As you know, dances are very popular with the troops… especially in a town like this where there are plenty of good-looking and cultured girls only too anxious to associate with the “Tommies”. We have a dance hall… a large cafe with an excellent floor… but unfortunately the electric supply is kaput… There is “nix licht”. So the S.S.M. asked me ‘what about it’… and that’s where I landed for a job. I decided to utilise batteries and twelve volt car bulbs, of which we have plenty… and immediately set about wiring-up the ballroom, and charging up the batteries etc. During the afternoon, when I had completed much of the work, the S.S.M. rolled up with a three ton lorry, and said he had got something on board which may help with the job. I went out to the lorry… and beheld one of the most beautiful ‘toys’ I have ever seen…

Jess… it was a beauty – a real gem!! What was it? How can I tell you? How can I describe the beautiful inticacies of my new toy to a mere female? Well… on that lorry was a complete electric lighting set:- petrol engine, generator or dynamo, control panel, masses of instruments – voltmeters, ammeters, rev. counters, pressure guages… every darned thing, built up as a complete unit: it was a German machine, absolutely new… and made specially for a field searchlight unit: its output was 85/150V 8 Kilowatts… enough ‘juice’ to light half a dozen dance halls!!

Gosh! Was I glad to see it! We got it off the lorry (it weighs about 10 cwts.) and then a few of us got busy sorting it out. Unfortunately, all the controls and instructions were written in German, and that meant completely ‘analysing’ the thing to get it working… but it didn’t take long. We filled the engine (a beauty, six cylinder, water cooled, about 15 H.P.) with petrol, oil, water, and very soon she was ticking over… faultlessly. It didn’t take me long to scrap my original battery-lighting scheme: the Jerry machine made a fool of it. And now, we have electric light in the dance hall, in the cook-house, in the dance-hall proprietor’s house, and in the sergeants’ mess. To light up the latter involved an “overhead” job… i.e. running the cables over a main road… but it is surprising what liberties we can take in these liberated towns.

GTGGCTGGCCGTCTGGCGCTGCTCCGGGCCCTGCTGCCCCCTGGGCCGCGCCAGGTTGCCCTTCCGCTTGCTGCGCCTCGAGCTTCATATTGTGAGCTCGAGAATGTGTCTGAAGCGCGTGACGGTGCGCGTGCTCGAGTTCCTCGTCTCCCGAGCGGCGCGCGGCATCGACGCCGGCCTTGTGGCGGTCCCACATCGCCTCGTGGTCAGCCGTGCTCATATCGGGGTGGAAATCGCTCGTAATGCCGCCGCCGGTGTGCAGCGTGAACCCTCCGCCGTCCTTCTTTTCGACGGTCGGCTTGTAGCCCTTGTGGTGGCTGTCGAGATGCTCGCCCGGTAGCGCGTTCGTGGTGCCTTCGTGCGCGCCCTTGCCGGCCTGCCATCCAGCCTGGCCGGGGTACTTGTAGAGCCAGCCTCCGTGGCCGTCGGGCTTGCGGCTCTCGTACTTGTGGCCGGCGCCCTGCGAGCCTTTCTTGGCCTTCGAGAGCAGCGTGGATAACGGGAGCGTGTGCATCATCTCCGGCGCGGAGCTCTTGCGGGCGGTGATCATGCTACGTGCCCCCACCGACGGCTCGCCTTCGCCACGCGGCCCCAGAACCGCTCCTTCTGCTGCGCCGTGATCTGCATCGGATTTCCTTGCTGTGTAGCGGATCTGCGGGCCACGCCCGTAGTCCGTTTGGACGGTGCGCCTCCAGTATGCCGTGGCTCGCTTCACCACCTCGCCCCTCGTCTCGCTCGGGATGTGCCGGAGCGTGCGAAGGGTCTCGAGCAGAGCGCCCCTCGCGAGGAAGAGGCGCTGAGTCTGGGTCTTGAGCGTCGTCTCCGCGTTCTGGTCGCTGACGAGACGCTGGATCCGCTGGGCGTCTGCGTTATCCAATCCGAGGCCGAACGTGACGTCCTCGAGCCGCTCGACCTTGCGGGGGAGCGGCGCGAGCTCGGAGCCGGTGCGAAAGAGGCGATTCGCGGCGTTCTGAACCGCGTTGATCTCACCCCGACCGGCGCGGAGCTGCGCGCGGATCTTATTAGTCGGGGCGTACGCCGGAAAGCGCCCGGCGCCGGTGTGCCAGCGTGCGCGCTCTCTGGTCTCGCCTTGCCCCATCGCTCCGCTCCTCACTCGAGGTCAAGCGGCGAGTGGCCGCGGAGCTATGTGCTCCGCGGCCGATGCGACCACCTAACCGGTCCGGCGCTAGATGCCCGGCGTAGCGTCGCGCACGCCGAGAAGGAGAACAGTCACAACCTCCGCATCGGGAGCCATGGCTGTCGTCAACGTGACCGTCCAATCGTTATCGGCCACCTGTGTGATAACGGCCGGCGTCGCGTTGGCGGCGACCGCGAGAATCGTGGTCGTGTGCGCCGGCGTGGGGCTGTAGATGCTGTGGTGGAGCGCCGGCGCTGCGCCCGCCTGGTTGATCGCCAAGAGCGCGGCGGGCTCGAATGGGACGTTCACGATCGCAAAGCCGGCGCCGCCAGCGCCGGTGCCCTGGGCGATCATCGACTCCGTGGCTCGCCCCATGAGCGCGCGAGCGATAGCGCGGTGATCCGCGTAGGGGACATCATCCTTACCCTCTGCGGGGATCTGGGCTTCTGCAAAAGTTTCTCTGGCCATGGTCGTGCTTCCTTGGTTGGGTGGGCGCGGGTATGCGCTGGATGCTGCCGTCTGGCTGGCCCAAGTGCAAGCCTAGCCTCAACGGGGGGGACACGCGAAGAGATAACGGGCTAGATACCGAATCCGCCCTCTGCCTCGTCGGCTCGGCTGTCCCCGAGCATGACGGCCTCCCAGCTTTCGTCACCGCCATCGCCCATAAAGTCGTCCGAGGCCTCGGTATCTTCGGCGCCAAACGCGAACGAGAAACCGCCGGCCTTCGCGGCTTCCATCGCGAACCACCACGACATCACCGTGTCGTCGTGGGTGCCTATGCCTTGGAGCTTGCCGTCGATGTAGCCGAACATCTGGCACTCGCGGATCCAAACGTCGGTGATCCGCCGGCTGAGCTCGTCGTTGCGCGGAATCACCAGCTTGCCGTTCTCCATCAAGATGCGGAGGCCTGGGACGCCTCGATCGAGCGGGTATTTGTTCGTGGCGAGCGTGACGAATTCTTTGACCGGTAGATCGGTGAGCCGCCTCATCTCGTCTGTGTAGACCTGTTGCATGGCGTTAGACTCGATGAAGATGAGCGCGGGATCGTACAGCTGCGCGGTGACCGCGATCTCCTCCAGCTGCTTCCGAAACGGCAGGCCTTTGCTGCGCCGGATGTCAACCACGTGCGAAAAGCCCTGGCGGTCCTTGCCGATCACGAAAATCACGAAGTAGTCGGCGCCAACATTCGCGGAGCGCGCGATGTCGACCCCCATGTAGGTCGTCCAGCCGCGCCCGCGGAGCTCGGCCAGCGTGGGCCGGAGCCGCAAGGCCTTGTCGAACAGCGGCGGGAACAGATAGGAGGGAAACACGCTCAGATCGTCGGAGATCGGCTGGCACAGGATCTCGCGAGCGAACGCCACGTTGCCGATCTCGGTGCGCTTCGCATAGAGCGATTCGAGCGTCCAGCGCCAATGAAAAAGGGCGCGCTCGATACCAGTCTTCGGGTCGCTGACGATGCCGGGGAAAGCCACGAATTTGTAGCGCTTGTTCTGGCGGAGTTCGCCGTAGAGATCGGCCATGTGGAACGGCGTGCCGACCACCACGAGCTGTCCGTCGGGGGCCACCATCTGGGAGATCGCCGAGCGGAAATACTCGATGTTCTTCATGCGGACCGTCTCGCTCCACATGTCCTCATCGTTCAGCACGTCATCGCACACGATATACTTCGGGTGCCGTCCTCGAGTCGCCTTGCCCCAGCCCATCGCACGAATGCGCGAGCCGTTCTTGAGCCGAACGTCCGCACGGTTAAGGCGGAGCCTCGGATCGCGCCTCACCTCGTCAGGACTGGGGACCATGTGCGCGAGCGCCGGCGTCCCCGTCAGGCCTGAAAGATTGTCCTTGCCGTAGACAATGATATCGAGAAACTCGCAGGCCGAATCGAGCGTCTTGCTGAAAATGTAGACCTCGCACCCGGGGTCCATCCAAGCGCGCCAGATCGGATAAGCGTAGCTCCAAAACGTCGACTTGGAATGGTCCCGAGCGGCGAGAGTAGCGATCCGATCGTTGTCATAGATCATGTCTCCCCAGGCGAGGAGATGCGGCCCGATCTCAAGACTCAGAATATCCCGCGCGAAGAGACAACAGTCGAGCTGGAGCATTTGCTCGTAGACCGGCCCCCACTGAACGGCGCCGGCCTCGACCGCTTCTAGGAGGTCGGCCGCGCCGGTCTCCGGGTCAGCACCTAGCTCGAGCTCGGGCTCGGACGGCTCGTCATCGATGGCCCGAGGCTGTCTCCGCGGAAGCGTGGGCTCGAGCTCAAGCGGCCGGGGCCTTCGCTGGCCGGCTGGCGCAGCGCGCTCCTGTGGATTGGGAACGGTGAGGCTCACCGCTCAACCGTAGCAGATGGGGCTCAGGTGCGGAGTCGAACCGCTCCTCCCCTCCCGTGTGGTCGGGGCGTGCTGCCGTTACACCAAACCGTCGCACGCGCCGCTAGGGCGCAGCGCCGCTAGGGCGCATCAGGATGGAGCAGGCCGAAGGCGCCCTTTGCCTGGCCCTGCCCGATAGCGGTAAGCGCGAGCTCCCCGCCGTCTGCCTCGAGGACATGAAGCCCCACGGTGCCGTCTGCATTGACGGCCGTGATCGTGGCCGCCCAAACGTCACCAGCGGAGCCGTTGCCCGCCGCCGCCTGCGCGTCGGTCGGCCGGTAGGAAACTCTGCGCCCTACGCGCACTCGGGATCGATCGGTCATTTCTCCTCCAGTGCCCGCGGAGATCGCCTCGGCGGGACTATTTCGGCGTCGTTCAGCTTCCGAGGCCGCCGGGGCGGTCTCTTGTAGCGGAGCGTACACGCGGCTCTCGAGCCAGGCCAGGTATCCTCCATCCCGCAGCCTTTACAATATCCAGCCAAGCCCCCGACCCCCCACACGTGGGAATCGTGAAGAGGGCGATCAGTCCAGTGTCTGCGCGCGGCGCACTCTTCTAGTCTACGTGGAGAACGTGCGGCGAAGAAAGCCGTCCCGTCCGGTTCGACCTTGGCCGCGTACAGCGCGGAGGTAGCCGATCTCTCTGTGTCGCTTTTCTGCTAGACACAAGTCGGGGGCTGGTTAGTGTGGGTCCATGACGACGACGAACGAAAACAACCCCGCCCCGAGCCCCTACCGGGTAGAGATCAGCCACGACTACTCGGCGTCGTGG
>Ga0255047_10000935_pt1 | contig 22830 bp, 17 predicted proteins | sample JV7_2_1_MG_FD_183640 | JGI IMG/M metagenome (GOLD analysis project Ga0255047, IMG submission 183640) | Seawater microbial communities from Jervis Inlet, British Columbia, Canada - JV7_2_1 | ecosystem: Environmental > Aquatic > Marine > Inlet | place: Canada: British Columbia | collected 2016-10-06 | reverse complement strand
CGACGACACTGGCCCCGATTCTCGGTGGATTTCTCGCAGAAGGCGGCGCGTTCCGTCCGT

Our mess is a well equipped house… fully furnished and the home of a former collaborator… and we now have an all electric home, complete with vacuum cleaner, electric kettle, irons, etc. etc. And now I am writing in decent light, with a table lamp by my elbow, whilst several other sergeants are entertaining a few civvy guests in the next room: The house is a mass of lights, including a flood-lit dartboard! The dance has not yet been organised, but it will come off in a day or two… and will not be lacking in light. And that is the story of my busy day! Needless to say, I have enjoyed mucking about with my own trade… a very pleasant change from those darned tanks.

Did I tell you that I am now sleeping in genuine civilised fashion… on a decent bed, complete with sheets? Our bedroom (Dicky and I are together) is beautifully equipped, including a wash-bowl with running water. We can certainly stand plenty of this luxury. Unfortunately, our host and hostess cannot speak English… and that is a snag: but we manage to converse somehow – making good use of the inevitable Dutch – English “Worderbook”.

They will persist in preparing a supper for us each evening, always with boiled eggs. And I am sick of eggs: if I eat many, I always get horrible tummy-aches… and I have had several such tummy-aches during the last few weeks. But it is hard to refuse these suppers: they are provided as a demonstration of gratitude to we ‘Tommies’, and I prefer tummy-aches to being offensive to these kind people.

I must leave you now, my dear… It is past bed-time.

Good-night, Jessie Mine

Always – I love you.

Your Trevy.